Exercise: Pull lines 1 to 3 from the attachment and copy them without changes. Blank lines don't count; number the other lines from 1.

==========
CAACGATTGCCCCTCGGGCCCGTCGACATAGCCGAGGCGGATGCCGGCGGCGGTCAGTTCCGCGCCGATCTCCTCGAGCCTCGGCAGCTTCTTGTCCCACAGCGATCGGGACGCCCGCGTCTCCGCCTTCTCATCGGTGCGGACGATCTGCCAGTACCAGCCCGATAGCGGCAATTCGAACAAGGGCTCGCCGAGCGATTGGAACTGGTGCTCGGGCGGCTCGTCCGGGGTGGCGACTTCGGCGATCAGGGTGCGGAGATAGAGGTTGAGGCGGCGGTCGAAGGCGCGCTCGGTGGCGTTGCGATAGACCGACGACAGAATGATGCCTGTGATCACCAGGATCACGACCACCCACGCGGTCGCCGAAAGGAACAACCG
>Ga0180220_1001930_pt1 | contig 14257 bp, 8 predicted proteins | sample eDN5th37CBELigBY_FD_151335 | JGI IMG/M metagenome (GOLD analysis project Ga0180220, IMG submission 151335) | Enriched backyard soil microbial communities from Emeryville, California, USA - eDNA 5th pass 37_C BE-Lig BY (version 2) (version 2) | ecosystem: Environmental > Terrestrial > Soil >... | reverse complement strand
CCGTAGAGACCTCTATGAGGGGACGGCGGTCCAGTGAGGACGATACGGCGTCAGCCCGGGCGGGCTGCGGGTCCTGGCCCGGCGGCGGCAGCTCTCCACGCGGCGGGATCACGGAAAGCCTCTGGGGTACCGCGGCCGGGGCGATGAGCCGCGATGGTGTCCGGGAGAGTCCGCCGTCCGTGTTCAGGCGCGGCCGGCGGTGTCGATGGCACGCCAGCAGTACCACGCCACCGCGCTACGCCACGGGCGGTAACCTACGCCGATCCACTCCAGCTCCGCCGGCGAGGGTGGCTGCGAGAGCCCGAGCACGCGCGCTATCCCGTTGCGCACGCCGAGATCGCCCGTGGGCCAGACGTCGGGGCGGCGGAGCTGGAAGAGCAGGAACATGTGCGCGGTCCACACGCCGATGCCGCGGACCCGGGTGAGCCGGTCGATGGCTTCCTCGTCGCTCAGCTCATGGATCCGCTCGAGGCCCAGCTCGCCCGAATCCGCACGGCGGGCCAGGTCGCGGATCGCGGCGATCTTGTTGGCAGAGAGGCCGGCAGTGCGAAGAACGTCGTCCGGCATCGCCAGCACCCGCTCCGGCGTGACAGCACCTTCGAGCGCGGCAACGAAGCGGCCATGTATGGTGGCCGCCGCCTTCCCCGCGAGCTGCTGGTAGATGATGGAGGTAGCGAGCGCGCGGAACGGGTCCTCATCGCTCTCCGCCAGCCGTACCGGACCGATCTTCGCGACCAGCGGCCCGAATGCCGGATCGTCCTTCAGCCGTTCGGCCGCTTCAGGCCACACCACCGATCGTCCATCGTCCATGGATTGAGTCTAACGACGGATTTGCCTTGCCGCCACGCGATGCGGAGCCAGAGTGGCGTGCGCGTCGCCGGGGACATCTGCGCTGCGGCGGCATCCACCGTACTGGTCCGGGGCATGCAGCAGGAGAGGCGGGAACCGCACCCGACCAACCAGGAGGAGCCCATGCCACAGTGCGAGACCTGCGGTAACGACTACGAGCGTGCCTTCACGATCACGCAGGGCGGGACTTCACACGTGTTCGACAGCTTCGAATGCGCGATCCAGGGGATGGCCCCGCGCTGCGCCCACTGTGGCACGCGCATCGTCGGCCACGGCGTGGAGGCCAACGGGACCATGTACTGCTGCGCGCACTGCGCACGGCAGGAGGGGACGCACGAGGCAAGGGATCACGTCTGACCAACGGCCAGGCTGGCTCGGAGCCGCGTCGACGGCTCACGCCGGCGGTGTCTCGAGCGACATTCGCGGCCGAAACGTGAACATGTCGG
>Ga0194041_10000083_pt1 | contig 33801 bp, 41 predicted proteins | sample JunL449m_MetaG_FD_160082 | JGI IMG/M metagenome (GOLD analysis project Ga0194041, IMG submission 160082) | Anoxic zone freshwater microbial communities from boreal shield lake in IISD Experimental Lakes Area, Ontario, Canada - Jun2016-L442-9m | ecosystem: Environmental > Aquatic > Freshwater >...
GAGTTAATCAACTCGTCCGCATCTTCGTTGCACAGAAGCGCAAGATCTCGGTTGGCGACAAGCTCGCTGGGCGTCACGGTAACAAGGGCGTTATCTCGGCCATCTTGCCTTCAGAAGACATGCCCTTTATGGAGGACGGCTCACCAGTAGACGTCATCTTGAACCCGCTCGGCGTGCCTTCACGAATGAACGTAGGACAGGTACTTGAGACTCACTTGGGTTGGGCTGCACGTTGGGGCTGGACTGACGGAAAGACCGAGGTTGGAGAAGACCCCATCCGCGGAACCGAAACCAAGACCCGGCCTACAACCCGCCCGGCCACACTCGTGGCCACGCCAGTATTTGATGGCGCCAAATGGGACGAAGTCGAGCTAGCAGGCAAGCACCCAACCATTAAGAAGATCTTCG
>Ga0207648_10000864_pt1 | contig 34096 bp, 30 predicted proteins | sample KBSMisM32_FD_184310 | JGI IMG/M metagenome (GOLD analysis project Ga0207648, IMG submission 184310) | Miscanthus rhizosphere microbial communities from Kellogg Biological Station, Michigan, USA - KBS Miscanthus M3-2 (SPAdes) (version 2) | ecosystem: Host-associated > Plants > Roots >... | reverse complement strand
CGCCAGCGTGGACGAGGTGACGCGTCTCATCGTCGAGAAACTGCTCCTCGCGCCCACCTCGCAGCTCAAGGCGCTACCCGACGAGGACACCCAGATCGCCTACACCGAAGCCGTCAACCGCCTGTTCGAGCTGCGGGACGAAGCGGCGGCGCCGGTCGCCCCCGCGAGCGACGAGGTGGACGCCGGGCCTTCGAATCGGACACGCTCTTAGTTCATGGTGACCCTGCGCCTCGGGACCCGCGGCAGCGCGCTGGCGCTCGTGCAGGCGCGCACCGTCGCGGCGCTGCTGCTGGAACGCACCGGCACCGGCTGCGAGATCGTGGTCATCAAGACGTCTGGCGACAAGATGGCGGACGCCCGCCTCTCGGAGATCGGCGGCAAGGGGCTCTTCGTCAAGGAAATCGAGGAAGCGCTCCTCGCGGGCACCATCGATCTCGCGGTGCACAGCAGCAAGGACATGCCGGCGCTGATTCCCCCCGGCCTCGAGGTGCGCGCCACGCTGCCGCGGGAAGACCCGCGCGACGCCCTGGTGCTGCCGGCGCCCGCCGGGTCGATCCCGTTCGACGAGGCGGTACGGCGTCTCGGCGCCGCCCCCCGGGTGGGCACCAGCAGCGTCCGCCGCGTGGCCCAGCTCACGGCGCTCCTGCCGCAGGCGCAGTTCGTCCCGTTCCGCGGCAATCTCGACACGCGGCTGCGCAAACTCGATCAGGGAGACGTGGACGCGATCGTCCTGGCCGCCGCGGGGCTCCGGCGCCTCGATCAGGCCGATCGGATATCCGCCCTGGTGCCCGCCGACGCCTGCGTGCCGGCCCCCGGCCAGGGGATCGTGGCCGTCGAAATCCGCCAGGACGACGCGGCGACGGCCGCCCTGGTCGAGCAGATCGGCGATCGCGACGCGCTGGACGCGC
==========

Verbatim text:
CAACGATTGCCCCTCGGGCCCGTCGACATAGCCGAGGCGGATGCCGGCGGCGGTCAGTTCCGCGCCGATCTCCTCGAGCCTCGGCAGCTTCTTGTCCCACAGCGATCGGGACGCCCGCGTCTCCGCCTTCTCATCGGTGCGGACGATCTGCCAGTACCAGCCCGATAGCGGCAATTCGAACAAGGGCTCGCCGAGCGATTGGAACTGGTGCTCGGGCGGCTCGTCCGGGGTGGCGACTTCGGCGATCAGGGTGCGGAGATAGAGGTTGAGGCGGCGGTCGAAGGCGCGCTCGGTGGCGTTGCGATAGACCGACGACAGAATGATGCCTGTGATCACCAGGATCACGACCACCCACGCGGTCGCCGAAAGGAACAACCG
>Ga0180220_1001930_pt1 | contig 14257 bp, 8 predicted proteins | sample eDN5th37CBELigBY_FD_151335 | JGI IMG/M metagenome (GOLD analysis project Ga0180220, IMG submission 151335) | Enriched backyard soil microbial communities from Emeryville, California, USA - eDNA 5th pass 37_C BE-Lig BY (version 2) (version 2) | ecosystem: Environmental > Terrestrial > Soil >... | reverse complement strand
CCGTAGAGACCTCTATGAGGGGACGGCGGTCCAGTGAGGACGATACGGCGTCAGCCCGGGCGGGCTGCGGGTCCTGGCCCGGCGGCGGCAGCTCTCCACGCGGCGGGATCACGGAAAGCCTCTGGGGTACCGCGGCCGGGGCGATGAGCCGCGATGGTGTCCGGGAGAGTCCGCCGTCCGTGTTCAGGCGCGGCCGGCGGTGTCGATGGCACGCCAGCAGTACCACGCCACCGCGCTACGCCACGGGCGGTAACCTACGCCGATCCACTCCAGCTCCGCCGGCGAGGGTGGCTGCGAGAGCCCGAGCACGCGCGCTATCCCGTTGCGCACGCCGAGATCGCCCGTGGGCCAGACGTCGGGGCGGCGGAGCTGGAAGAGCAGGAACATGTGCGCGGTCCACACGCCGATGCCGCGGACCCGGGTGAGCCGGTCGATGGCTTCCTCGTCGCTCAGCTCATGGATCCGCTCGAGGCCCAGCTCGCCCGAATCCGCACGGCGGGCCAGGTCGCGGATCGCGGCGATCTTGTTGGCAGAGAGGCCGGCAGTGCGAAGAACGTCGTCCGGCATCGCCAGCACCCGCTCCGGCGTGACAGCACCTTCGAGCGCGGCAACGAAGCGGCCATGTATGGTGGCCGCCGCCTTCCCCGCGAGCTGCTGGTAGATGATGGAGGTAGCGAGCGCGCGGAACGGGTCCTCATCGCTCTCCGCCAGCCGTACCGGACCGATCTTCGCGACCAGCGGCCCGAATGCCGGATCGTCCTTCAGCCGTTCGGCCGCTTCAGGCCACACCACCGATCGTCCATCGTCCATGGATTGAGTCTAACGACGGATTTGCCTTGCCGCCACGCGATGCGGAGCCAGAGTGGCGTGCGCGTCGCCGGGGACATCTGCGCTGCGGCGGCATCCACCGTACTGGTCCGGGGCATGCAGCAGGAGAGGCGGGAACCGCACCCGACCAACCAGGAGGAGCCCATGCCACAGTGCGAGACCTGCGGTAACGACTACGAGCGTGCCTTCACGATCACGCAGGGCGGGACTTCACACGTGTTCGACAGCTTCGAATGCGCGATCCAGGGGATGGCCCCGCGCTGCGCCCACTGTGGCACGCGCATCGTCGGCCACGGCGTGGAGGCCAACGGGACCATGTACTGCTGCGCGCACTGCGCACGGCAGGAGGGGACGCACGAGGCAAGGGATCACGTCTGACCAACGGCCAGGCTGGCTCGGAGCCGCGTCGACGGCTCACGCCGGCGGTGTCTCGAGCGACATTCGCGGCCGAAACGTGAACATGTCGG